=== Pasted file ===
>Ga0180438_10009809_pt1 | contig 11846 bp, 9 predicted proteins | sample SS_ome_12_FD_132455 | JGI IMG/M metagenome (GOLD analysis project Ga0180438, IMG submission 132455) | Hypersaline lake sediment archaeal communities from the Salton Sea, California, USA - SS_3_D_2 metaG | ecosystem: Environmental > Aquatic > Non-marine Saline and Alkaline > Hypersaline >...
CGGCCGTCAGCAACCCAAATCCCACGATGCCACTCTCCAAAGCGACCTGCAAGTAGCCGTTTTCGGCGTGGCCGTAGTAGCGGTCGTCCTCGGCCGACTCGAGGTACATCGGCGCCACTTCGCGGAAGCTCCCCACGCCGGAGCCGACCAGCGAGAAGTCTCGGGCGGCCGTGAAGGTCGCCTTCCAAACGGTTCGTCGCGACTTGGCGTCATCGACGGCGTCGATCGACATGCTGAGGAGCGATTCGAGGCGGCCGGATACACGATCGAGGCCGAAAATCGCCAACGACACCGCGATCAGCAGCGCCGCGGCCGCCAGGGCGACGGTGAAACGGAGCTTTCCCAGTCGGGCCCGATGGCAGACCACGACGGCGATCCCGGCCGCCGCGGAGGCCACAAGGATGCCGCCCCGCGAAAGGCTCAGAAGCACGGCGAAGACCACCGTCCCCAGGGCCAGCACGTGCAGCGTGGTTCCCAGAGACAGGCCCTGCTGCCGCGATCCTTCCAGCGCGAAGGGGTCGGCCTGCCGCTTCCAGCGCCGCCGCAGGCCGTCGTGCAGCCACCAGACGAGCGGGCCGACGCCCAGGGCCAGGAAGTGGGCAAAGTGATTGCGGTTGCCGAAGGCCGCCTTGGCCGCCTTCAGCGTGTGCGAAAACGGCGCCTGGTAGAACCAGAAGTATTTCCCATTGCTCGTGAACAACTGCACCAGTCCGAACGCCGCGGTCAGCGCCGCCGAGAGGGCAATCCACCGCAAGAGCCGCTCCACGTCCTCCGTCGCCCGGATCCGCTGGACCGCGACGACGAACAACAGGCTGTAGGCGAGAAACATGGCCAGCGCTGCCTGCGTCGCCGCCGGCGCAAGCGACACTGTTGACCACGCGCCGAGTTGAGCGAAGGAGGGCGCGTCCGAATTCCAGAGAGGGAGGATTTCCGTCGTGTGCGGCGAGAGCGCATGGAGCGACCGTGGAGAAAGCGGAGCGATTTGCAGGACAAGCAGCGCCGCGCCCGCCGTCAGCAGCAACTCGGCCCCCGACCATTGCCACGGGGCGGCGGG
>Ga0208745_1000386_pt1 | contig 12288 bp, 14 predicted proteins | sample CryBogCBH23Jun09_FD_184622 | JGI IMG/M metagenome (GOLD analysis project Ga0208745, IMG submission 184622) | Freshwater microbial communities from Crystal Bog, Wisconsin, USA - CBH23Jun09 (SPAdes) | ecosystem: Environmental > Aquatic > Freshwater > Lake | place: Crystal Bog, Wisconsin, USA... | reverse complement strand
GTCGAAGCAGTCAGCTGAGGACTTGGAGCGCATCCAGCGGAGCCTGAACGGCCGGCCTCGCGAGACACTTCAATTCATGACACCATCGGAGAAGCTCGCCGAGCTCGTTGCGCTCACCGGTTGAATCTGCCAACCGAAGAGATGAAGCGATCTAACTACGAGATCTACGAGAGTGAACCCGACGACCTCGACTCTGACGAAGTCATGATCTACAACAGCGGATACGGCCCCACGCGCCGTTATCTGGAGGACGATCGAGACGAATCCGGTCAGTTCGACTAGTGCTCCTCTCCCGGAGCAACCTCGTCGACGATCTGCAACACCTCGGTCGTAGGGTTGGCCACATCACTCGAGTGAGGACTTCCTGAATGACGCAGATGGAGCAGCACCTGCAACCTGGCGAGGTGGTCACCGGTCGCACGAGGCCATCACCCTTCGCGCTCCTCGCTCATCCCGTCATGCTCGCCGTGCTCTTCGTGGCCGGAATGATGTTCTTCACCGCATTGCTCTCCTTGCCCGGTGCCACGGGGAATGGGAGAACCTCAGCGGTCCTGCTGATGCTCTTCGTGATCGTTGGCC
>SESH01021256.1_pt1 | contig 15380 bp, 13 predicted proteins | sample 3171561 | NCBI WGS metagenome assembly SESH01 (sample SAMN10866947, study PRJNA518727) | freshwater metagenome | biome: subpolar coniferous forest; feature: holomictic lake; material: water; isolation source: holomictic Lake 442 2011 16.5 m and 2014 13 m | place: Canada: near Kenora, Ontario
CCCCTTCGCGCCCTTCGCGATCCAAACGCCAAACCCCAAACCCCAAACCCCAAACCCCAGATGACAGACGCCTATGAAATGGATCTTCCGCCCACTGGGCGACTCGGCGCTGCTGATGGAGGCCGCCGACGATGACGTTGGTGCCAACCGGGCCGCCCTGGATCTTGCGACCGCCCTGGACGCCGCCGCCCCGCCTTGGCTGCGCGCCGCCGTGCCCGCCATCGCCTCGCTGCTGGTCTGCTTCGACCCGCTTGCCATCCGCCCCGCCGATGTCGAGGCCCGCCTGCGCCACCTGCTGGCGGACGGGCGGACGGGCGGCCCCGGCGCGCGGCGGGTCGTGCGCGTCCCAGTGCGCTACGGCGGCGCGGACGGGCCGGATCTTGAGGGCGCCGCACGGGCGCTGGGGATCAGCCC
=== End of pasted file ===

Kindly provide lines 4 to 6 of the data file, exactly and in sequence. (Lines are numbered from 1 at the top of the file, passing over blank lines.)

GTCGAAGCAGTCAGCTGAGGACTTGGAGCGCATCCAGCGGAGCCTGAACGGCCGGCCTCGCGAGACACTTCAATTCATGACACCATCGGAGAAGCTCGCCGAGCTCGTTGCGCTCACCGGTTGAATCTGCCAACCGAAGAGATGAAGCGATCTAACTACGAGATCTACGAGAGTGAACCCGACGACCTCGACTCTGACGAAGTCATGATCTACAACAGCGGATACGGCCCCACGCGCCGTTATCTGGAGGACGATCGAGACGAATCCGGTCAGTTCGACTAGTGCTCCTCTCCCGGAGCAACCTCGTCGACGATCTGCAACACCTCGGTCGTAGGGTTGGCCACATCACTCGAGTGAGGACTTCCTGAATGACGCAGATGGAGCAGCACCTGCAACCTGGCGAGGTGGTCACCGGTCGCACGAGGCCATCACCCTTCGCGCTCCTCGCTCATCCCGTCATGCTCGCCGTGCTCTTCGTGGCCGGAATGATGTTCTTCACCGCATTGCTCTCCTTGCCCGGTGCCACGGGGAATGGGAGAACCTCAGCGGTCCTGCTGATGCTCTTCGTGATCGTTGGCC
>SESH01021256.1_pt1 | contig 15380 bp, 13 predicted proteins | sample 3171561 | NCBI WGS metagenome assembly SESH01 (sample SAMN10866947, study PRJNA518727) | freshwater metagenome | biome: subpolar coniferous forest; feature: holomictic lake; material: water; isolation source: holomictic Lake 442 2011 16.5 m and 2014 13 m | place: Canada: near Kenora, Ontario
CCCCTTCGCGCCCTTCGCGATCCAAACGCCAAACCCCAAACCCCAAACCCCAAACCCCAGATGACAGACGCCTATGAAATGGATCTTCCGCCCACTGGGCGACTCGGCGCTGCTGATGGAGGCCGCCGACGATGACGTTGGTGCCAACCGGGCCGCCCTGGATCTTGCGACCGCCCTGGACGCCGCCGCCCCGCCTTGGCTGCGCGCCGCCGTGCCCGCCATCGCCTCGCTGCTGGTCTGCTTCGACCCGCTTGCCATCCGCCCCGCCGATGTCGAGGCCCGCCTGCGCCACCTGCTGGCGGACGGGCGGACGGGCGGCCCCGGCGCGCGGCGGGTCGTGCGCGTCCCAGTGCGCTACGGCGGCGCGGACGGGCCGGATCTTGAGGGCGCCGCACGGGCGCTGGGGATCAGCCC